4 Keys to Resilience
In early 2013, I heard motivational speaker Les Brown speak. He said, “You have a story to tell and someone needs to hear your story. Only you can help that person.” He was speaking to a room of several hundred people but his words went straight to my heart. I knew I had a story to tell – but I didn’t want to tell it.
I wasn’t sure I could.
Raised on an isolated farm in Alabama, I was sexually abused by my father from age 12 – 19. Forced to play the role of his wife, and even shared with other men at times, I was tied up, photographed nude, raped, and beaten. I was desperate to escape, and even considered ending my own life. I left home at 19 to escape, leaving behind the father who abused me and the mother who blamed me for it. I didn’t have a job, a car, or even a high school diploma. I had a few pillow cases stuffed with clothes, no money, and few options.
Mark Twain said, “The two greatest days in your life are the day you are born and the day you discover why.” On August 14, 2013, I found my “why” and shared my story publicly for the first time. It hasn’t been easy. Speaking and writing about my story meant going back and reliving much of the pain from the past I had tried to forget. It meant bringing back the nightmares that had almost subsided. It meant learning to be vulnerable – something survivors don’t like to do.
In the words of pyschologist Carl Rogers, “That which is most personal is most general.” Meaning, my most personal struggles are the same struggles nearly all of us have at some point in life. So, I share because it is most personal – and therefore most general. It’s personal because it’s mine. And, it’s general because everyone of us can relate to a story of grief, adversity, loss, pain, or hardship. Every one of us has experienced a time of being bruised, battered, or broken. What brings hope is sharing the lessons I learned on the journey of transformation from that 19 year old broken girl to the woman I am today. I share much of my journey in my books, Beyond Bound and Broken and Ria’s Story From Ashes to Beauty and in the spirit of sharing lessons learned, here are my four keys to resilience that you can apply to your own situation, past or present:
R – Respond Proactively: To past or present circumstances
Responding proactively means that you realize you can’t control everything that happens. But, you can always control your response to what happens. I’m training for a marathon and had planned to run 9 miles this morning. When I awoke, it was raining and continued to drizzle rain most of the morning. I can’t control that. But, I can control my response to that. I ran anyway. With soggy shoes, wet clothes, and a smile. External circumstances do not dictate how I feel inside – only I can do that.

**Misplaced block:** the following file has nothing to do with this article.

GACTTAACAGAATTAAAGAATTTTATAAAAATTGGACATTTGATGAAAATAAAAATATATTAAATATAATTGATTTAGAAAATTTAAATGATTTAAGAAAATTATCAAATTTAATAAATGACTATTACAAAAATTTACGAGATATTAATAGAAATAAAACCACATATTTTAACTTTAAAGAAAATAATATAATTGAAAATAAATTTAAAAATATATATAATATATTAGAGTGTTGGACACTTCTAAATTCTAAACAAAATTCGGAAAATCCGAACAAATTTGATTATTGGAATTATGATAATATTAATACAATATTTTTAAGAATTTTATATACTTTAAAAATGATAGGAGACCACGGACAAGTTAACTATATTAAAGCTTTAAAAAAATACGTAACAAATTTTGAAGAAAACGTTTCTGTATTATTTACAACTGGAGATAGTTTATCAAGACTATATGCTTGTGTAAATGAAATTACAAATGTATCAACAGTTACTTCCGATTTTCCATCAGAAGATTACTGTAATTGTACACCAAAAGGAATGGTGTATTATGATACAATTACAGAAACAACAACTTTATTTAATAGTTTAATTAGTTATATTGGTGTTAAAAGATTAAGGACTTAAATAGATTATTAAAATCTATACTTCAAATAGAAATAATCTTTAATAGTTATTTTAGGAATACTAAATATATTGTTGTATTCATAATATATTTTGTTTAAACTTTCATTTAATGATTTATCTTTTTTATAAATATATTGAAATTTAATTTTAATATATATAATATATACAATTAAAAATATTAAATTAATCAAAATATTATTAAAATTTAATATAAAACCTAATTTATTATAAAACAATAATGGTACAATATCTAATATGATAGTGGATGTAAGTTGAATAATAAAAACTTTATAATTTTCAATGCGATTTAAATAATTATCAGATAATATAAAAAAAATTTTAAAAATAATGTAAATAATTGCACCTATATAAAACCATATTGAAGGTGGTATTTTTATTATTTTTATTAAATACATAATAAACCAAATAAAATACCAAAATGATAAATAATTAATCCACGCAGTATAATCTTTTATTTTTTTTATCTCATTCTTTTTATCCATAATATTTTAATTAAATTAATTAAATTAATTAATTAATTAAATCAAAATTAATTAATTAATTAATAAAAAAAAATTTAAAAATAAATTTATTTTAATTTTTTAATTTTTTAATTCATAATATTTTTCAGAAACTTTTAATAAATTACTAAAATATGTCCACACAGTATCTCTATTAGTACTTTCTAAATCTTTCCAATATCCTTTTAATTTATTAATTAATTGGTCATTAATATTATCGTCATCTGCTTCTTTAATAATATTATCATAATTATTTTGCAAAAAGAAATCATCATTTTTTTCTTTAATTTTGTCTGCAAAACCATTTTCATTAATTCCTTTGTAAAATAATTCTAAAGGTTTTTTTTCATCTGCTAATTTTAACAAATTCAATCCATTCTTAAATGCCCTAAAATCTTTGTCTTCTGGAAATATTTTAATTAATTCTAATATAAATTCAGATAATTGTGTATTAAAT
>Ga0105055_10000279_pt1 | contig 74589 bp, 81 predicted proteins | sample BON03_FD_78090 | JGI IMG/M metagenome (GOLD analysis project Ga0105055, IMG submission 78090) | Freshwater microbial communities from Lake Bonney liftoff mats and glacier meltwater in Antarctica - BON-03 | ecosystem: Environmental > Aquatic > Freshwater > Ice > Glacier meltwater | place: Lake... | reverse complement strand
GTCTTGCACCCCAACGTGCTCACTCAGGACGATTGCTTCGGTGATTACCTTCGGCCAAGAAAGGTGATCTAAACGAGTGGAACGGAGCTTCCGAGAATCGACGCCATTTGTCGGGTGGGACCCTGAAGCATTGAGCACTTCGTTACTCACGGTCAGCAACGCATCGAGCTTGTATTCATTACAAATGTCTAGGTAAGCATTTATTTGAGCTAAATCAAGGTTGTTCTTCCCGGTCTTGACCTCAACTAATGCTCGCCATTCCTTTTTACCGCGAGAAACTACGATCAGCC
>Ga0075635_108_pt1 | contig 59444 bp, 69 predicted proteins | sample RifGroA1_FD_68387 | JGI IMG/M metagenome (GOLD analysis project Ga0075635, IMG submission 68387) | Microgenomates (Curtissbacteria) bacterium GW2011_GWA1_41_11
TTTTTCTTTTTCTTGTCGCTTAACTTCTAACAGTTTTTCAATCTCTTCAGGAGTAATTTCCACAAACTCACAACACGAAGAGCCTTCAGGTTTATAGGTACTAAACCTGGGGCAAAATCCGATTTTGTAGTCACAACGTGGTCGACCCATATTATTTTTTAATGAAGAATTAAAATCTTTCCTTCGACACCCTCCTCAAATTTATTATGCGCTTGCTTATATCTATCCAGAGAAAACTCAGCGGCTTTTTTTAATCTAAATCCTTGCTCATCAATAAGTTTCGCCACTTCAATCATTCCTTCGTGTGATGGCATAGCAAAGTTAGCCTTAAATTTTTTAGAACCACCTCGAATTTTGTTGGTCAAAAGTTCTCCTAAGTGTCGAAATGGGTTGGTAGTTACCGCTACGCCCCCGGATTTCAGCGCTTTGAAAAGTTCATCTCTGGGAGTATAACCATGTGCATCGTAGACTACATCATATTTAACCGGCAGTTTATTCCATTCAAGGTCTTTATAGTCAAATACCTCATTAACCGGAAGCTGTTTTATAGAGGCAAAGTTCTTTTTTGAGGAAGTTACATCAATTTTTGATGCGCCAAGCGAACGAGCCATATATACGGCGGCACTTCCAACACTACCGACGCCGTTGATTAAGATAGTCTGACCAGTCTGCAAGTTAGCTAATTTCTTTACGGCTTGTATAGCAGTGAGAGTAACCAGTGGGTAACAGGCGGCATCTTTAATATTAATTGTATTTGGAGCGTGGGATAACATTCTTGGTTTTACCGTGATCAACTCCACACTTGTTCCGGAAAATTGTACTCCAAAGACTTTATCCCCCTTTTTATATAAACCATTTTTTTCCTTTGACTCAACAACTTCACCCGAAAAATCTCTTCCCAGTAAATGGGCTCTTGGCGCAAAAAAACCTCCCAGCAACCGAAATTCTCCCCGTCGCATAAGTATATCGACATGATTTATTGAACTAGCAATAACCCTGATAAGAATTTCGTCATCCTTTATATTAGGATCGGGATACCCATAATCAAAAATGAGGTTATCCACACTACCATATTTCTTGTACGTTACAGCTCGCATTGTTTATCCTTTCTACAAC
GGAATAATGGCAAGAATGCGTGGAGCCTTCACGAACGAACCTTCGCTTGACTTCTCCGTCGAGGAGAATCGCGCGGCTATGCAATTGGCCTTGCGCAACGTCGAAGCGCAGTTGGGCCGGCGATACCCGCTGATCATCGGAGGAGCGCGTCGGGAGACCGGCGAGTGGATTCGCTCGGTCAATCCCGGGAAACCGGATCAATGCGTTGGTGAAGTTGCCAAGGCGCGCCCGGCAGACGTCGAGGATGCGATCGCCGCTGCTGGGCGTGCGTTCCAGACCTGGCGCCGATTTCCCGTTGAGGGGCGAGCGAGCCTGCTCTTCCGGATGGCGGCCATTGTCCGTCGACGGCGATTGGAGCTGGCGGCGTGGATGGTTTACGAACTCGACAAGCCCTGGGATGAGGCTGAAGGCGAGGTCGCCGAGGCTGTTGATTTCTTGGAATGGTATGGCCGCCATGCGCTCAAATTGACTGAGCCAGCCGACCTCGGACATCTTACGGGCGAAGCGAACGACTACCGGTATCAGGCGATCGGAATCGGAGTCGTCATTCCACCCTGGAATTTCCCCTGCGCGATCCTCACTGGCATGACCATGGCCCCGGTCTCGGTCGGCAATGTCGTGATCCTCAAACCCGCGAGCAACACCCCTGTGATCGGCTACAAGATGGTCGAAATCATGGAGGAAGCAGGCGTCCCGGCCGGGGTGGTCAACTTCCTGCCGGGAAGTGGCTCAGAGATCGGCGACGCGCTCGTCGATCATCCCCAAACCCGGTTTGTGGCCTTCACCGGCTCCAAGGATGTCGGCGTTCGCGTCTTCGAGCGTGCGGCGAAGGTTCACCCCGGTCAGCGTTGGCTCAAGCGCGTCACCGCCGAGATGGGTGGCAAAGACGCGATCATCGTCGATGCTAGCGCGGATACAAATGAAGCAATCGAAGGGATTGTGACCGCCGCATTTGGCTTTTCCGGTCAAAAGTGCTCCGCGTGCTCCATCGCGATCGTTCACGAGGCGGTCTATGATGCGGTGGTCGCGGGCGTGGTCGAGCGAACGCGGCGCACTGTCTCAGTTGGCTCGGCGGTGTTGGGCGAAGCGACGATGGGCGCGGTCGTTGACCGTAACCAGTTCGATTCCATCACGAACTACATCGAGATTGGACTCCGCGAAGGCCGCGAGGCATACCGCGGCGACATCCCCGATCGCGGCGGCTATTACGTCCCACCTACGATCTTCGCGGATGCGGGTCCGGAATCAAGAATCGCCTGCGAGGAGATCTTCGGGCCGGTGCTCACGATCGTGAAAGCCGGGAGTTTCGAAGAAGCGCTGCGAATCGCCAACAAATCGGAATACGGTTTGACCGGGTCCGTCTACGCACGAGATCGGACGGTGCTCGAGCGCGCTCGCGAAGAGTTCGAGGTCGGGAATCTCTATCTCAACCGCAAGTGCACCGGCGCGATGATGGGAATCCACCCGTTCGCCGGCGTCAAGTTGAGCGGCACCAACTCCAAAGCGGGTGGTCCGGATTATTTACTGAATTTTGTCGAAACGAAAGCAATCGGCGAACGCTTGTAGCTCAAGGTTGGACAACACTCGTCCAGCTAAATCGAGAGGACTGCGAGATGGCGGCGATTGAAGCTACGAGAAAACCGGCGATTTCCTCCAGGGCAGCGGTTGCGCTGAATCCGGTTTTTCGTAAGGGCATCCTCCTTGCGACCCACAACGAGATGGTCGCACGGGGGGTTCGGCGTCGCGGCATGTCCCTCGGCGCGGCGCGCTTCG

I – Identify Accurately: What’s holding you back and what will help you move forward?
When we find ourselves stuck as a result of past or present adversity, it’s unfortunate that our natural “Fight or Flight” response often deters us from using our most valuable resource – our mind. You’ve heard the cliche – “Don’t just stand there – do something!” But, unless you are doing the right “something,” it won’t help and could even leave you worse off than before. Stop, take time to think and reflect, and identify what your next step should be before taking action. On a coaching call this afternoon, a client determined her next action step is to build relationships. “That’s great,” I encouraged her, “But what kind of relationships and with whom?” We all feel the pressure to act. Just make sure your actions are in the right direction.
S – Step Forward Consistently: Take action
Now that you you have identified the right path forward, MOVE! Stop waiting until tomorrow, next week, next year, or until the weather, time, or situation is perfect. In the words of Zig Ziglar, “You don’t have to be great to start, but you have to start to be great.” Start. And, you’ll be on your way to great.
E – Experience Abundantly
Life is meant to be lived. Paraphrasing my favorite book, “…that you may have life, and have it more abundantly.“ I see far too many people who are unhappy and yet willing to settle for it because, miserable or not, they are comfortable. They would rather stay miserable in a known situation, environment, job, or relationship than risk trying something new. If you aren’t living an “abundant life,” change something. Because, if you aren’t experiencing abundance, you are merely surviving, not thriving. And, resilience is about thriving.